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Thread: Opinions on poorly documented imports

  1. #41
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    Default Cowboy Bebop

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ID:	7998Cowboy Bebop is basically an anime institution, and this game for the original Playstation was a greatest hits title in Japan. However, I've heard surprisingly little conversation regarding this one given the notoriety of its source material and the immense popularity of the system it was on.

    Cowboy Bebop is a rail shooter in the vein of Panzer Dragoon in which you take flight as Spike Spiegel in control of his fighter, the Swordfish II in search of bounties. You have two weapons by default, which are a machine gun and ruby laser, but the weapons can be upgraded with points earned in between levels and switched out with upgraded lasers and missiles. By chaining together explosions and taking out entire formations you increase your score with which to upgrade, and... that's about it so far. I haven't finished it yet.

    The controls have some idiosyncracies compared to others in the genre, such as an inverted y-axis, which is adjustable in the options menu, and the method in which you use your secondary weapon. You first press the square button to narrow your cross hair, and then press square and x to fire. Simply pressing x will continue to fire your standard machine gun. Your secondary weapon has a charge gauge that refills within about 3 seconds. Also, using the L1 and R1 buttons, you can initiate rotation and rolls to dodge and fit through narrow canyons, however I have found the maneuver to be largely for show to the point of the game I've reached.

    The enemies are blocky and somewhat nondescript, but the familiar character portraits chiming in with concern or adulation during the mission add some flavor from the show. Some of the made up characters for the game, though, feel oddly out of keeping with the tone of the show and closer to the goofier nature of some of the manga upon which it is based. The biggest missed opportunity, though, is the music, which lacks all of the jazz/bluesy flavor of the show in favor of oddly upbeat synth and guitars. It's a waste and takes away from the show's tone entirely. It's a shame, really, as a few tweaks could have really enhanced the feel of this game to make it feel like an extension of the property's universe instead of a rail shooter with a tacked-on license.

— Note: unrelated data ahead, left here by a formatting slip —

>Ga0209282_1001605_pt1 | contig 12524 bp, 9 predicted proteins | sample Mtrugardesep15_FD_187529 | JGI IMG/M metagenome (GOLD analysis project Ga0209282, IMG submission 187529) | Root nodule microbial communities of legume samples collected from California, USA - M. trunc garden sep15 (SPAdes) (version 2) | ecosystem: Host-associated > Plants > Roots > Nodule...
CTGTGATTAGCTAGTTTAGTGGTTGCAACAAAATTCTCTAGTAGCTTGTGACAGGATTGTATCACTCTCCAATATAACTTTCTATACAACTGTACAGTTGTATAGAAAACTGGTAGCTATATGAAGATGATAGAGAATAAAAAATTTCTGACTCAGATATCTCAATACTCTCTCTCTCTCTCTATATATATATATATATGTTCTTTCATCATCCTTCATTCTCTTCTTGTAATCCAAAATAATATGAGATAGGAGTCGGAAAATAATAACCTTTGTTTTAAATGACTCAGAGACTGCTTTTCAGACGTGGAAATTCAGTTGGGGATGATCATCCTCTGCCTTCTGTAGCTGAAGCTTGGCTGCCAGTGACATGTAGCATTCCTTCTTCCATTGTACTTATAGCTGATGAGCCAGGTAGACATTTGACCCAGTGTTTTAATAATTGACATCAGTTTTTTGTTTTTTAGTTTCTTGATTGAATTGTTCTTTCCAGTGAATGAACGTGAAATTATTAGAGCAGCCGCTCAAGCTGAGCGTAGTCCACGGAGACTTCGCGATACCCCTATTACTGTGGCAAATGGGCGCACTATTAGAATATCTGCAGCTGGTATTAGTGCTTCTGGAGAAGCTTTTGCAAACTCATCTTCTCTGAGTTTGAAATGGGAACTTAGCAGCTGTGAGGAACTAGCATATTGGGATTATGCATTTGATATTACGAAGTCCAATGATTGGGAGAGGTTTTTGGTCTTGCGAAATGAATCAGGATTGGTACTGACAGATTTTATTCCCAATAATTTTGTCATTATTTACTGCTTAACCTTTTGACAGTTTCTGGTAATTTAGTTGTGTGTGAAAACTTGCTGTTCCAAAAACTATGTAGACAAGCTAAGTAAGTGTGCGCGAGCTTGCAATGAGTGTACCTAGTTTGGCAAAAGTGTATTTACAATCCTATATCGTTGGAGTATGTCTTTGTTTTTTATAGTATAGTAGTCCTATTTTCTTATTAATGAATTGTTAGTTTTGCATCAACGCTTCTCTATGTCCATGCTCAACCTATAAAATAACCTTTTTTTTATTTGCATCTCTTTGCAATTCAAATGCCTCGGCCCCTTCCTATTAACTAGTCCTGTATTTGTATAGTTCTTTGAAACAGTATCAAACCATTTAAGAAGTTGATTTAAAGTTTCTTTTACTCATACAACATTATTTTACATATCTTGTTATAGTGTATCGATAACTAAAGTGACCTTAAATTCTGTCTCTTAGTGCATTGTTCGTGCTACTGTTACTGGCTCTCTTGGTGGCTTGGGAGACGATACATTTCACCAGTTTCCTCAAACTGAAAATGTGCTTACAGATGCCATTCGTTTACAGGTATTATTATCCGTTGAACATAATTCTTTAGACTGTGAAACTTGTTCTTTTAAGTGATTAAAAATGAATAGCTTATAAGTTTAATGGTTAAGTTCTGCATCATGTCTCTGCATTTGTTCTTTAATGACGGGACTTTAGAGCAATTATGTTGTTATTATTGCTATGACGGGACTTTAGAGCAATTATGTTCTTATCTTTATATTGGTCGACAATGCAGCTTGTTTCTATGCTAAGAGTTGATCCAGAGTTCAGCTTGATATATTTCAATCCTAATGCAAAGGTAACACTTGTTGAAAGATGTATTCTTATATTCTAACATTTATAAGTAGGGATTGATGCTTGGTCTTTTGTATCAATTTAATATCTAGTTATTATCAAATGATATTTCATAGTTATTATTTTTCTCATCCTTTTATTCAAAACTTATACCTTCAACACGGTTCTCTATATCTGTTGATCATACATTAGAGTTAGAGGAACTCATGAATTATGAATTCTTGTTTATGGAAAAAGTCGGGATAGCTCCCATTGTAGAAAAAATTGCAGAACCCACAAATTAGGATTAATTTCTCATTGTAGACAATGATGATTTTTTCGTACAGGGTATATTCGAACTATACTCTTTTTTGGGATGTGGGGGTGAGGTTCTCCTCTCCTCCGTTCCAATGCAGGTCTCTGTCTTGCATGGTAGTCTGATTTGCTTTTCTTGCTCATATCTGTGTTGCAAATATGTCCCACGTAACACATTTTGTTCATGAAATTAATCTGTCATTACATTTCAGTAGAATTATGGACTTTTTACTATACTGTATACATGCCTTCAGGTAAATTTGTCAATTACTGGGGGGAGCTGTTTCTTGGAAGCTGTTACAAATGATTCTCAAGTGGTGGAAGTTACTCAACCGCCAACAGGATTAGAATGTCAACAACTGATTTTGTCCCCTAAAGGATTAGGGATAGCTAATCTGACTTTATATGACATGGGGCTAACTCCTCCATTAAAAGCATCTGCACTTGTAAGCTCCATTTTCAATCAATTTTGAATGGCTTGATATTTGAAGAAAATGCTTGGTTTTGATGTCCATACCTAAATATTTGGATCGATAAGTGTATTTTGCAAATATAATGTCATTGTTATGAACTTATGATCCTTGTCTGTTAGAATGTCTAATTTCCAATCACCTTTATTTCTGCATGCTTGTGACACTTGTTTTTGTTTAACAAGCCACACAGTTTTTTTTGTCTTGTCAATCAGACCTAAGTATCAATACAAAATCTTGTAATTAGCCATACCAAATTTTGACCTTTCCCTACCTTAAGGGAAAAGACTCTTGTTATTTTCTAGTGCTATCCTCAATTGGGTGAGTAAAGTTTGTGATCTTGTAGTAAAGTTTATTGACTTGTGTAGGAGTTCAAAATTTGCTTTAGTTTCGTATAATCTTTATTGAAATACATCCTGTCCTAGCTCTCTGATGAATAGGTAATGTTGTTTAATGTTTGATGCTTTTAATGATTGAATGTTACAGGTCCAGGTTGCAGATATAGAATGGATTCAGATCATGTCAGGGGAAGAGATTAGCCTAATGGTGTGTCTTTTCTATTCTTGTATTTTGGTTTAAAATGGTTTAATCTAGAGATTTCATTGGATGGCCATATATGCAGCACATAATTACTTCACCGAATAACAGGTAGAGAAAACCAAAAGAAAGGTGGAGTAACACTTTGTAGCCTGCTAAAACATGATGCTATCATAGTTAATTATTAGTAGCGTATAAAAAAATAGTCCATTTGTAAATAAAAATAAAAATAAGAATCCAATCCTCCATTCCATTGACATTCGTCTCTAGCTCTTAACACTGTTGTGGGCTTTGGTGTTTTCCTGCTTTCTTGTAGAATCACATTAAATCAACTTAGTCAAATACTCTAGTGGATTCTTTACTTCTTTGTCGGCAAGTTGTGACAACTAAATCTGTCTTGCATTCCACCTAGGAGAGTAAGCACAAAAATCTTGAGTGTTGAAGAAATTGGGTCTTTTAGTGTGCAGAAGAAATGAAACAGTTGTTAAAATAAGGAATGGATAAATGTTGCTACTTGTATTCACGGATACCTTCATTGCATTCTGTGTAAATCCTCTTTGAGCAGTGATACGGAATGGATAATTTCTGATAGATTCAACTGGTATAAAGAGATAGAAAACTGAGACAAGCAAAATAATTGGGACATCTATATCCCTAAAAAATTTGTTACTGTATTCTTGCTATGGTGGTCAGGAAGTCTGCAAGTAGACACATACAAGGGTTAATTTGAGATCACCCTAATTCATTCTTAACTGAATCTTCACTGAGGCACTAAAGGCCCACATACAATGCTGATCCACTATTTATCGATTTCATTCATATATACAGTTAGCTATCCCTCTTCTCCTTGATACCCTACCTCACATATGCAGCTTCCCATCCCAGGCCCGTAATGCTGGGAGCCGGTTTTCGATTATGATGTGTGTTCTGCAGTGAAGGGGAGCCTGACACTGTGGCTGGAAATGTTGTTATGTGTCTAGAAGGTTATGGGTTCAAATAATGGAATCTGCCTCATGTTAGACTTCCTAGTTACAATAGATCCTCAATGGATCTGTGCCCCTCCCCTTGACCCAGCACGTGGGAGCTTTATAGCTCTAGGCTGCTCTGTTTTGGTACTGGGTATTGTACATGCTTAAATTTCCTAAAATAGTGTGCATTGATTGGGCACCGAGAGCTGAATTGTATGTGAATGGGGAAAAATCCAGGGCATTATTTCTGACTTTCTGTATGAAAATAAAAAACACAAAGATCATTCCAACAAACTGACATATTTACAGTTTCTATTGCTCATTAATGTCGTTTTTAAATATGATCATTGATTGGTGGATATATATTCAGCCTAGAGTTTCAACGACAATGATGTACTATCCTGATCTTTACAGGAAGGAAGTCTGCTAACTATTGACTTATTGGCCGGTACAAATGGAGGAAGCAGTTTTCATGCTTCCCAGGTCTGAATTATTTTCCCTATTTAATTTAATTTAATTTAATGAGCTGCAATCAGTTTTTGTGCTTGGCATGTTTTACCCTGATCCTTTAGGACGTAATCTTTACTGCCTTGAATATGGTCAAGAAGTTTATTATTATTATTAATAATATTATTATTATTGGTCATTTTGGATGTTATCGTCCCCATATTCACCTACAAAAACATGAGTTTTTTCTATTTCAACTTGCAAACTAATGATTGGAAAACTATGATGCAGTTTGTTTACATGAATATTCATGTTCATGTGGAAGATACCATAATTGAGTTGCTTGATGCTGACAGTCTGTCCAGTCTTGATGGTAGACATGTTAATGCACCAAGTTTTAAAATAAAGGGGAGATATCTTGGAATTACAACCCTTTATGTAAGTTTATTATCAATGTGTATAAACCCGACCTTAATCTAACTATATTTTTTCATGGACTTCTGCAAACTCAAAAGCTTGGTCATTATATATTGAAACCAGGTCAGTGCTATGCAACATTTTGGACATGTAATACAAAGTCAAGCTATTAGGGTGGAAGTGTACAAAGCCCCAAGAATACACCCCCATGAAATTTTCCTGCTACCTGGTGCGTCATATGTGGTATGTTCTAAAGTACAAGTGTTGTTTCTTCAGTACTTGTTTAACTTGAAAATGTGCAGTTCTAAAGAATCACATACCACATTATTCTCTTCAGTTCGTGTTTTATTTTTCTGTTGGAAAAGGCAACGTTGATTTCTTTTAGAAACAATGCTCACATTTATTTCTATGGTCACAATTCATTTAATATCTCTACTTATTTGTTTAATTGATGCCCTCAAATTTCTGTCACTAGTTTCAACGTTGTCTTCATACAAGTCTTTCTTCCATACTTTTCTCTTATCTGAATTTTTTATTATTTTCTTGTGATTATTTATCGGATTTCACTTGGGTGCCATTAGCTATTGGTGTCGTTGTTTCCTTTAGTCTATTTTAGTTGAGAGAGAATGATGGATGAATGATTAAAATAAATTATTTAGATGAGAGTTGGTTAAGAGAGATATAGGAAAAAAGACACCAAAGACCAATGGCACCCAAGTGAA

Cowboy Bebop is an okay rail shooter that really fails to cash in on an excellent license. It plays okay, but it may as well have just been called Space Fighter and been a Simple Series generic. Even as a rail shooter, there are games with much more action such as Super Robot Shooting, Gamera, or Vanark to satisfy you before settling for this game. As a fan of the anime, I really feel like they missed the boat with this one, but it's not an abject failure. I'm not mad at Bandai, I'm just disappointed.
    Last edited by celerystalker; 05-12-2015 at 09:51 PM.

  2. #42
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    Default Super Family Tennis

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ID:	7999When I picked up Namco's Super Family Tennis for the Super Famicom, I wasn't aware that I already had familiarity with the franchise, but it turns out I did. Although the game is a sequel to Family Tennis on the Famicom, it's also cousin to World Court Tennis on the Turbografx.